Joseph was one of those impossible teenagers. He was sullen, absorbed in computer games and social media. He refused to have even a slightly pleasant or respectful conversation with his parents. His grades in school were awful and any time his parents tried to talk to him about it, the discussion would degrade into shouting and cursing. The fighting sometimes became frighteningly aggressive, especially between Joseph and his dad.

 

Joseph’s parents considered themselves competent role models and disciplinarians. They had plenty of rules and responsibilities. While Joseph’s brothers and sisters were good students and well adjusted, Joseph and his parents were always in power struggles. He never liked rules and always tested authority. During family activities he would end up being the black sheep, even when the parents tried to avoid that outcome. After all, if everyone wanted to go to the aquarium, why did he always have to be the one who didn’t want to go ? As he became a teenager it only got worse. His anger, rudeness and lack of respect for authority not only hurt him and his parents but it also was dragging the whole family down. His siblings would complain why he got away with so much, and sometimes try to copy his behavior. It was all too much for everyone but where was it heading? Joseph was turning 16 soon and he has not even gotten close to growing out of this behavior. His parents thought of possibly not letting him learn to drive but he threatened to steal the family car and so it just made sense to offer him a healthy outlet instead of him resorting to criminal behaviors.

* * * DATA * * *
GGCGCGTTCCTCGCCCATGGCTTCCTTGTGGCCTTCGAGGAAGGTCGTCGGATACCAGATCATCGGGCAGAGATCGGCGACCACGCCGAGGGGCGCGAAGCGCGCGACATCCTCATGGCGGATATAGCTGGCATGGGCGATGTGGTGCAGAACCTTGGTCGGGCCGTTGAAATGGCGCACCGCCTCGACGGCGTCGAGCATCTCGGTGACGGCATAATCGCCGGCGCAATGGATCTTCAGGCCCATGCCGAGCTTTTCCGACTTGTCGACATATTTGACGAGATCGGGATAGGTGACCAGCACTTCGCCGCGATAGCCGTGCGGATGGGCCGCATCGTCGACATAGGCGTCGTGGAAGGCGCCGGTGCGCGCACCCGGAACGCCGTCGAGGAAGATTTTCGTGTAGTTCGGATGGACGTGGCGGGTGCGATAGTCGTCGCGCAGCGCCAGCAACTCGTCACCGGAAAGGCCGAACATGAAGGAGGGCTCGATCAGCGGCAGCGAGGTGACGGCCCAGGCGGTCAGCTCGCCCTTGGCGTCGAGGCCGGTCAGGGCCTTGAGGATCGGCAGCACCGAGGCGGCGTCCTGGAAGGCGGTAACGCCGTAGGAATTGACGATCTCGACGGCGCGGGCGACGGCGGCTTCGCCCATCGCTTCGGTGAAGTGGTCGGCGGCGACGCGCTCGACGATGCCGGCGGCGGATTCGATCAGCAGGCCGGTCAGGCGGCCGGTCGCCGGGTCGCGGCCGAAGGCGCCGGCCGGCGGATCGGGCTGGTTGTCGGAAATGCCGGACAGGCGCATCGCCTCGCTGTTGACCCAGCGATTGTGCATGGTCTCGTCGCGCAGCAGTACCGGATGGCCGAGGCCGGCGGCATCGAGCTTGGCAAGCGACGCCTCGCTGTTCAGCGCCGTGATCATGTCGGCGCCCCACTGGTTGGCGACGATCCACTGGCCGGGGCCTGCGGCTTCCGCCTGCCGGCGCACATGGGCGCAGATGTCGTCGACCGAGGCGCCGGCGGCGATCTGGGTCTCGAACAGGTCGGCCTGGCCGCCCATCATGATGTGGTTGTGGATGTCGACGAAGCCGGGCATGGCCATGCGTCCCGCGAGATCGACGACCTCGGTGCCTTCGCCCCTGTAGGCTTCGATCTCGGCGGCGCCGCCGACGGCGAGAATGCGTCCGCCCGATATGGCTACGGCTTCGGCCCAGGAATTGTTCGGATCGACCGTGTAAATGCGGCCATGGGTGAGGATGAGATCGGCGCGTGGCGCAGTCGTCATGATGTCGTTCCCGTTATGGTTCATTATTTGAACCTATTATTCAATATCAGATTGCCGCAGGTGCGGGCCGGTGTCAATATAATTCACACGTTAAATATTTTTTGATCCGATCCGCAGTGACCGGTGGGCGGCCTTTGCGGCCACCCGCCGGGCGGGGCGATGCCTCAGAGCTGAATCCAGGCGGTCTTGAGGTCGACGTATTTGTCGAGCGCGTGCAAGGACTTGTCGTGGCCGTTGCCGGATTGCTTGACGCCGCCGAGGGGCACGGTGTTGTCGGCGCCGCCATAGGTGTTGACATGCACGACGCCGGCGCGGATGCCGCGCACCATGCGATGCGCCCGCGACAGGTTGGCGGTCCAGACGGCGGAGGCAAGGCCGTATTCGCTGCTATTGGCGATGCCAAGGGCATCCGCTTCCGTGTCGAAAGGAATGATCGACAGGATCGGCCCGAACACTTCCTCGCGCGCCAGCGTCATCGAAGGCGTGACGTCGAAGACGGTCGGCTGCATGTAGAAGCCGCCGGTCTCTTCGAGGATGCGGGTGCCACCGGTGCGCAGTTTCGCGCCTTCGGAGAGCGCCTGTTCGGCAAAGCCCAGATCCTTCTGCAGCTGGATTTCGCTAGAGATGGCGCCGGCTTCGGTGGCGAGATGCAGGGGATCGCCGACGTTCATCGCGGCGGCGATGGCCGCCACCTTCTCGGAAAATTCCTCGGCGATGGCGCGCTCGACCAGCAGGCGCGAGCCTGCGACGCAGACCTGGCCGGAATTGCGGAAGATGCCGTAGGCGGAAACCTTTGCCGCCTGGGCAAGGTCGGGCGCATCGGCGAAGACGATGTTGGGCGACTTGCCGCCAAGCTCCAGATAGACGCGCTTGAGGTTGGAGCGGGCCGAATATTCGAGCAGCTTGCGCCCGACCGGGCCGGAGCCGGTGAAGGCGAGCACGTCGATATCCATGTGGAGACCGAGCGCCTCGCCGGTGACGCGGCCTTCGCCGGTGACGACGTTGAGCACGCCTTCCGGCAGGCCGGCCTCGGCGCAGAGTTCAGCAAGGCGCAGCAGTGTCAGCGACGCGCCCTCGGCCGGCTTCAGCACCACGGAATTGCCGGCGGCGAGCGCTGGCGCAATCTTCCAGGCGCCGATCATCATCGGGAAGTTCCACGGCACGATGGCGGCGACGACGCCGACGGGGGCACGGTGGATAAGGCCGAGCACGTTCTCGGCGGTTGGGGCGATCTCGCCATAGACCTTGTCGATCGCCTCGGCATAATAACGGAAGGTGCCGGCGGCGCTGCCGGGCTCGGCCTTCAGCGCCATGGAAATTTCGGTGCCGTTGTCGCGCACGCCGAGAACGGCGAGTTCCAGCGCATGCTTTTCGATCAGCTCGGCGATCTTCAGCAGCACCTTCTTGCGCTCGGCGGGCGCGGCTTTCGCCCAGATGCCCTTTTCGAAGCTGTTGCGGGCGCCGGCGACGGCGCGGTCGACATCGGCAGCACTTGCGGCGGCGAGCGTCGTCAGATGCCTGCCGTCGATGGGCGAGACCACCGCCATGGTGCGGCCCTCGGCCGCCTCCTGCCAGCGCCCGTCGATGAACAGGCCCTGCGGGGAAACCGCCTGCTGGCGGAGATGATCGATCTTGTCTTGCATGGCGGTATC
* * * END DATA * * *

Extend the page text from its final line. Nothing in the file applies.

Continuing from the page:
Joseph’s father had a friend who was in a similar situation and he coached him that the key to all of it is unconditional love. He told him that once they stopped hassling with their child over every rule and stopped trying to control him, everything became calmer. His friend and his wife just said to their unruly child, “We love you and we trust you”. Suddenly, everyone in the family was relaxed and happy, and their son just did his own thing. “Zero expectation”, his friend said, “and then every now and then we get surprised.” Joseph’s Dad asked, “But, does he DO anything?” His friend answered, “Look, the other way wasn’t working and he was turning violent and sometimes suicidal. Now he’s happy and sometimes we even enjoy each other’s company. True, there are times where I grit my teeth like when he brings his girlfriend upstairs to his room, but in the end, what can I do? It’s better to have a relationship.”

 

Joseph’s parents wondered, “Is this the answer? Just to give up on discipline, and show love instead?” In a way, it made sense. After all NOTHING ELSE is working. At least this way, the home will be calmer. “But”, wondered his parents, “doesn’t that mean he wins? So basically, he gets to do whatever he wants. Isn’t that a way to bring up a sociopath? What about learning to follow rules?”